Prior to this project it was merely curiosity that would bring me to the Accessibility settings on my devices. The interviews and research from this project truly opened my worldview to the challenges many people face that can sometimes go ignored by designers and developers.
How can the blind typing experience on Android be improved beyond the available tools?
Bēhance sketches: https://www.behance.net/gallery/33415917/mBrailler
The app in action
I had been extremely fortunate to work with my advisors Dr. Vicki Hanson [her portfolio] and Dr. Hugo Nicolau [his portfolio] who had an idea to continue a project. The mBrailler project continued on the approach of creating a gesture controlled input to access special typing function while allowing for the back of the phone to map to traditional Braille keys.
Gaining a thorough understanding of the problem required me to do several research activities. The most obvious of which was to begin creating a working mental model of what challenges blind technology users face.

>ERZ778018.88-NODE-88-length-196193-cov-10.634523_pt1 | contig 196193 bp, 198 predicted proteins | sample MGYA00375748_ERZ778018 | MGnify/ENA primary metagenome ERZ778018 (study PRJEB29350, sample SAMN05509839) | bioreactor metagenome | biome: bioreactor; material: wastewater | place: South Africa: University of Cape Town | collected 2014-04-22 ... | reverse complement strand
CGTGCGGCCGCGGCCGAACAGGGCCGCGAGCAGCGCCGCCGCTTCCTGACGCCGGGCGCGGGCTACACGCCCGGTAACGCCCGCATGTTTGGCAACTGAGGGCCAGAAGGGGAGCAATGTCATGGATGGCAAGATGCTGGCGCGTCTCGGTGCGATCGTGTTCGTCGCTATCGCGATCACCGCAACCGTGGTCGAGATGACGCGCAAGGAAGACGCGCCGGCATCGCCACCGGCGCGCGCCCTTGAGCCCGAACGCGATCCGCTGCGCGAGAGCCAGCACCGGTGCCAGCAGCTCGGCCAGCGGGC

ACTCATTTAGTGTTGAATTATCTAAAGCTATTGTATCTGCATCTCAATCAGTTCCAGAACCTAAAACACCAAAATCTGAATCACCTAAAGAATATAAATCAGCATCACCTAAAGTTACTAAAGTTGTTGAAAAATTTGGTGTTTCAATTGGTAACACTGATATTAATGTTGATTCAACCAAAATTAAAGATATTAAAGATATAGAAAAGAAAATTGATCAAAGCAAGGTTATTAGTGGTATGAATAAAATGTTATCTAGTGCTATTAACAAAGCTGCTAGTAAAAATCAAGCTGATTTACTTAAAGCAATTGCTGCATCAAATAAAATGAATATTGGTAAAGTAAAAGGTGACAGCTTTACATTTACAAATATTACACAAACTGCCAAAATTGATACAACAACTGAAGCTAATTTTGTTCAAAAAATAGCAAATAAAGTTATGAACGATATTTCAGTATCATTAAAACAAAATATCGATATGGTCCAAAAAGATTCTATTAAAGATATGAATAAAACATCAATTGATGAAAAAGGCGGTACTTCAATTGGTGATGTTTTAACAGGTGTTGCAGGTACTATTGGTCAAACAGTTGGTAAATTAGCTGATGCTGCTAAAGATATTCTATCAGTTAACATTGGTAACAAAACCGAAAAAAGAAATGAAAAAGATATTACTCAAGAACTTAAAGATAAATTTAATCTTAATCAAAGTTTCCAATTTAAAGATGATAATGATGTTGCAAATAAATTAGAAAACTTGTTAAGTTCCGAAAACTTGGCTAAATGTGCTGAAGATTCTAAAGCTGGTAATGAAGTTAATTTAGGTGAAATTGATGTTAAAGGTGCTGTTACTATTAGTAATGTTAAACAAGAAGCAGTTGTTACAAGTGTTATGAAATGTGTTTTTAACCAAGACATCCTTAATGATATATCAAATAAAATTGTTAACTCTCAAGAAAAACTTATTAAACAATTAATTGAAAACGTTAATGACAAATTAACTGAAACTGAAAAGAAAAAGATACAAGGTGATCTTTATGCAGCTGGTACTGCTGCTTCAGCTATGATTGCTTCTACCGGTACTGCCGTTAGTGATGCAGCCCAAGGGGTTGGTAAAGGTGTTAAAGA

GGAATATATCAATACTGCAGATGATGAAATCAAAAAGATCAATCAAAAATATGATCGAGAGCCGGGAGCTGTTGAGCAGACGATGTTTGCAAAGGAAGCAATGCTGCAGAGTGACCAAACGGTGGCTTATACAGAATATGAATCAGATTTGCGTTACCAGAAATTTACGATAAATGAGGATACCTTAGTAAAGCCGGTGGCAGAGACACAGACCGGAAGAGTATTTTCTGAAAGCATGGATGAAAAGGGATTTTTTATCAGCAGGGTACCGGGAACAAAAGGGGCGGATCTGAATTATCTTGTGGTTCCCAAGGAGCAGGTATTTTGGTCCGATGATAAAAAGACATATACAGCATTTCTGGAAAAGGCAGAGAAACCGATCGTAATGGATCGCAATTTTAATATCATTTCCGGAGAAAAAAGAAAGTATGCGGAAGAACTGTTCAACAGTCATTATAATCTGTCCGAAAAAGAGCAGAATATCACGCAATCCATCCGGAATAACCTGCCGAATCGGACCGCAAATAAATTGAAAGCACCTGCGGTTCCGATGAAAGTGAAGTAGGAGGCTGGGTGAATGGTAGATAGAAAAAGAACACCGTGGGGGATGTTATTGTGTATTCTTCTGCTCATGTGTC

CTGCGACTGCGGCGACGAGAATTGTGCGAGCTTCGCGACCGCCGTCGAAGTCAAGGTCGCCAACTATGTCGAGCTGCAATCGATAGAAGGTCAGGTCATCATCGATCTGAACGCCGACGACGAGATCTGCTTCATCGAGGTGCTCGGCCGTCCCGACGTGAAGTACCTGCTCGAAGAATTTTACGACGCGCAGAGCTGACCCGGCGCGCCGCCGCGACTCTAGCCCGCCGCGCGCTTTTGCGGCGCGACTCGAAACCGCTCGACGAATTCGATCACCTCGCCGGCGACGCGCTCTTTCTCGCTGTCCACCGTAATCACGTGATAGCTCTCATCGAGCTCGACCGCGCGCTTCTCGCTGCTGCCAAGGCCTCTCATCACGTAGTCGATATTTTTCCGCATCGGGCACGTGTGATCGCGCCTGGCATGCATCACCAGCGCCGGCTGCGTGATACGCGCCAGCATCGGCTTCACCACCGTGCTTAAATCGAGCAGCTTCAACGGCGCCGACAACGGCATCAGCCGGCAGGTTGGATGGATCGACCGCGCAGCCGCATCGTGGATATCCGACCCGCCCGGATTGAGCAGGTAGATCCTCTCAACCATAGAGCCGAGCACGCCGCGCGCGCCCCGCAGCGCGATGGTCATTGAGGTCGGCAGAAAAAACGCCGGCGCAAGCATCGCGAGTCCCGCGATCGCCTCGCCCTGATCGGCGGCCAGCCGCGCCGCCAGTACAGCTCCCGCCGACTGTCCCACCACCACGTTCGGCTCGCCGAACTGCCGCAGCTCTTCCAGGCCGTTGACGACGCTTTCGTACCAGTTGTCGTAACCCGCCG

I created some sketches of interactions that would be able to utilize both thumbs for input [I have numerous sketches here: Bēhance sketches]. My decision to use both thumbs was because both hands would be required to operate the keyboard, so they would already be in place while holding the phone.
I had created a capstone project that encompassed the altered physical and software keyboards. The conversations I had with other accessibility software developers, blind and low vision training staff, and other software engineers led to the creation of mBrailler.
The challenge with creating a software and hardware typing solution is that it needed to complement each portion well or it would come part of every other broken user experience. I had to create new interactions and gestures to allow for the complex editing functions. After clearly defining the editing functions made available with the built in system clipboard, I created a table to map related unctions to one another. I had created a menu system that used TTS to read what had been typed and what function a user had swiped to access.
I had learned from so many people while working on this project. I had learned so much, in fact, that I felt it important enough to share my work at the Rochester Institute of Technology Effective ACCESS conference focused on accessibility services and research in the Upstate NY area.